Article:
Release Date: Mar 4, 2008
Record label: Matador
Genre(s): Rock, Alternative
Stephen Malkmus' solo career seems to be settling into a pattern of alternating between skewed, spiky pop albums bearing his lone credit and long, languid collections of jams with the Jicks -- as 2005's Face the Truth belonged to the former category and its 2008 follow-up, Real Emotional Trash, fits neatly into the latter. That's not to say that this is a retread of the lazily intriguing, formless Pig Lib. Where Pig Lib wandered aimlessly, adrift on its insular guitars, Real Emotional Trash is focused and propulsive, even if the band invariably circles around a point instead of tackling it directly.
After the ominous, chugging riffs that set the pace for opener "Dragonfly Pie" and the rest of Real Emotional Trash, Malkmus intones, "You are the bold expression/ Of all your parents' flaws. " In the next verse he addresses the unfortunate son again, who is "cursed to be named after jazz songs/ High school principles. " From on high, the Jicks' ringleader spits his acid condemnations of the preceding generation.
The blasting riff on Dragonfly, the first track on Real Emotional Trash, is about two chords shy of being a direct rip of Sabbath’s Sweet Leaf. That’s a prelude to the rest of the former Pavement singer’s bong-worthy new effort. Whether it’s because of the addition of drummer and Sleater Kinney refugee Janet Weiss or a concerted effort to move away from the insularity of 2005’s Face The Truth, Stephen Malkmus sounds rejuvenated by his Jicks mates.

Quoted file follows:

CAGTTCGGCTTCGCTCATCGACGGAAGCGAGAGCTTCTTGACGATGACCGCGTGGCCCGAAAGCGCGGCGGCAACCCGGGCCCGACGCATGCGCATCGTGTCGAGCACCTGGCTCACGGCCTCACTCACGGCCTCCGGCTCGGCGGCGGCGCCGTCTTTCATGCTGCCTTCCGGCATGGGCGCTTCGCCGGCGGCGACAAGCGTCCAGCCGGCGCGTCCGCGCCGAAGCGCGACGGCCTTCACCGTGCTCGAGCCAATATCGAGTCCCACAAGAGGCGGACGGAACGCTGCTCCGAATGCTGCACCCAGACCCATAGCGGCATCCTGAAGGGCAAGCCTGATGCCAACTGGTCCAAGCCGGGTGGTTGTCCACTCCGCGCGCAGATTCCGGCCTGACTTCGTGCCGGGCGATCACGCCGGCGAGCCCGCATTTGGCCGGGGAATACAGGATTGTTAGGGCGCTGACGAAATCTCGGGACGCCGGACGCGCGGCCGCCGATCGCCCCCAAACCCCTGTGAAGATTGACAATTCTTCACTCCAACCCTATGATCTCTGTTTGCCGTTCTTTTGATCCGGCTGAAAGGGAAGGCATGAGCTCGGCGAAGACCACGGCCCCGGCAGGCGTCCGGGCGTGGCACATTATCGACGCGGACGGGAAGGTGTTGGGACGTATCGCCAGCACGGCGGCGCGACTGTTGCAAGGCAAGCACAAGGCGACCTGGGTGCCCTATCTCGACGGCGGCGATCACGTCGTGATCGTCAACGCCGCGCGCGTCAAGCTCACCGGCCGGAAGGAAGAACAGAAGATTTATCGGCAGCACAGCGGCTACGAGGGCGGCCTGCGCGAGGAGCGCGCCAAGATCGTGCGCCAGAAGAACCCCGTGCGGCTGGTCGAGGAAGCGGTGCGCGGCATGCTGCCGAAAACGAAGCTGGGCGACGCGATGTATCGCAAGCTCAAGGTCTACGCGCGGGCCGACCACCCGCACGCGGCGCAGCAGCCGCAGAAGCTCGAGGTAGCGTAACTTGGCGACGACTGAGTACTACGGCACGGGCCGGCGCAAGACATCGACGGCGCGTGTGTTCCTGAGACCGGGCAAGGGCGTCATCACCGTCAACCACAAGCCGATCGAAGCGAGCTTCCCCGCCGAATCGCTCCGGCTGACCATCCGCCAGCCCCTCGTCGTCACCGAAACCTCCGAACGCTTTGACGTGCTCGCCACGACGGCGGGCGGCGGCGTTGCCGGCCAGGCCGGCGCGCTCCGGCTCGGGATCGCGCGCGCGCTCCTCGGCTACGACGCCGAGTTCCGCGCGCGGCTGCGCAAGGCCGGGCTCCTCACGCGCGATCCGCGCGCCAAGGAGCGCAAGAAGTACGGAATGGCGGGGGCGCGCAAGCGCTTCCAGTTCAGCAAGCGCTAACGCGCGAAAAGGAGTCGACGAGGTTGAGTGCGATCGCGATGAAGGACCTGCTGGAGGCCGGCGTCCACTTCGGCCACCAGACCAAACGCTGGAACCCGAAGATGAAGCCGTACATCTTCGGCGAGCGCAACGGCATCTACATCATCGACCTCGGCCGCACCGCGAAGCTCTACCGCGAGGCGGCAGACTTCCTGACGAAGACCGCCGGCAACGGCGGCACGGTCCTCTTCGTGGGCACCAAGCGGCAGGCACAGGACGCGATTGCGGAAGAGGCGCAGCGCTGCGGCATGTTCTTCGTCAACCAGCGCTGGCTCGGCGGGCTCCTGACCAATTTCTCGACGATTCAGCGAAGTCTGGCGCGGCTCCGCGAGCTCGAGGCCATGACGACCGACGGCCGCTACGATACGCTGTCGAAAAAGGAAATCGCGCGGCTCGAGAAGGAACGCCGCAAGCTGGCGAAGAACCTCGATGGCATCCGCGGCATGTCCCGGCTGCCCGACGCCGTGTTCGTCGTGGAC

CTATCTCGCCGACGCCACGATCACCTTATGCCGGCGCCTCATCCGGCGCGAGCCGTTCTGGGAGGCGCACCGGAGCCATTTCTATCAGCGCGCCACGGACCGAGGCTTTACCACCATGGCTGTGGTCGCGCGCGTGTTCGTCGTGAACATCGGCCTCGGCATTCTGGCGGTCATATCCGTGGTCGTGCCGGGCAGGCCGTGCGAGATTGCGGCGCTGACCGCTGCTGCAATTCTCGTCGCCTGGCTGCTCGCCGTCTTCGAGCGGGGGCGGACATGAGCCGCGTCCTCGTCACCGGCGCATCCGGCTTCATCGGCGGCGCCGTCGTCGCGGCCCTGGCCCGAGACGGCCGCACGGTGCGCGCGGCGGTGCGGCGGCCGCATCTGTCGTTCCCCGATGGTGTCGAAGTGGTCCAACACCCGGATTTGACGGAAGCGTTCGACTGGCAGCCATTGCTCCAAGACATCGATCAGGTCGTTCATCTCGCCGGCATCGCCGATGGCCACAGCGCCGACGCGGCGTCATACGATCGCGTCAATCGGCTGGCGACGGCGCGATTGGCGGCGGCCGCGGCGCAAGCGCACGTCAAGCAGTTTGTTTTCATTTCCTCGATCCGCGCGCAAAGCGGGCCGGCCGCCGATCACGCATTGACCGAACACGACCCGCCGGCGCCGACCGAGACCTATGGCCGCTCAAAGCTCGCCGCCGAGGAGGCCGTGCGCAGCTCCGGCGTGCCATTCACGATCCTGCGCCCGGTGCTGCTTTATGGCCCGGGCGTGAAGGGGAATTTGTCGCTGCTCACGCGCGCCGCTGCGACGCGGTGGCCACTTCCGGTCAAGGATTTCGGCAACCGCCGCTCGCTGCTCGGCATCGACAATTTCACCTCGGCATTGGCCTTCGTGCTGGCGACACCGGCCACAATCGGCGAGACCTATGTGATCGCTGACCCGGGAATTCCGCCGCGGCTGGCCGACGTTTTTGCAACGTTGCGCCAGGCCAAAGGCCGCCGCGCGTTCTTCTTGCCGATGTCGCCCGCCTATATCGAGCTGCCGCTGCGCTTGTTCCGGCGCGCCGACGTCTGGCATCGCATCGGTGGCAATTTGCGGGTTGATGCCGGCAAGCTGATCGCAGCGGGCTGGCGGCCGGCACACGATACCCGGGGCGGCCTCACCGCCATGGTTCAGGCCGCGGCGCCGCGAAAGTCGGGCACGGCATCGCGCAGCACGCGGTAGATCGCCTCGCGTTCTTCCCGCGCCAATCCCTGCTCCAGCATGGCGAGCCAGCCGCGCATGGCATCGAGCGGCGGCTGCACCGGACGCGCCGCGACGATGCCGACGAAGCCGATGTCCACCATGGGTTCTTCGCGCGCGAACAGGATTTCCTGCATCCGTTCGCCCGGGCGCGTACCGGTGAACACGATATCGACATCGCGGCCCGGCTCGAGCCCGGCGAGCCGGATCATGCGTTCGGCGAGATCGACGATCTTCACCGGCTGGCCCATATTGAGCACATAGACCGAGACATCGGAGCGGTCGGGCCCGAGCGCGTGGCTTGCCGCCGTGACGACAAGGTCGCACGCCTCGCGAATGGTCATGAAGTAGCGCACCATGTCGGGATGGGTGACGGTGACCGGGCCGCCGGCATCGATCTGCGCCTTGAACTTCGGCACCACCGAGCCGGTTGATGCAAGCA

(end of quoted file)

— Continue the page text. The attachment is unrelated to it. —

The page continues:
Stephen Malkmus is back with the Jicks in tow for more of the extended guitar canoodling and occasional cosmic tinkering we expect from the one-time Pavement front man. With a freshly formed, tighter version of his band, Malkmus feels comfortable proving himself as a guitar rock mainstay, even if he has to put us through variable amounts of tedium in the process. Real Emotional Trash begins excitingly enough with the gloriously affable Dragonfly Pie.
Pavement, like David Lynch, seem to be an objective fact of culture. Almost two decades after the fact, Stephen Malkmus’ former band’s output still doesn’t quite sound like anything else. Their quartet of albums is required listening in the same way Lynch’s films are required watching: not yet part of official culture, they’re a socially-enforced rite of passage.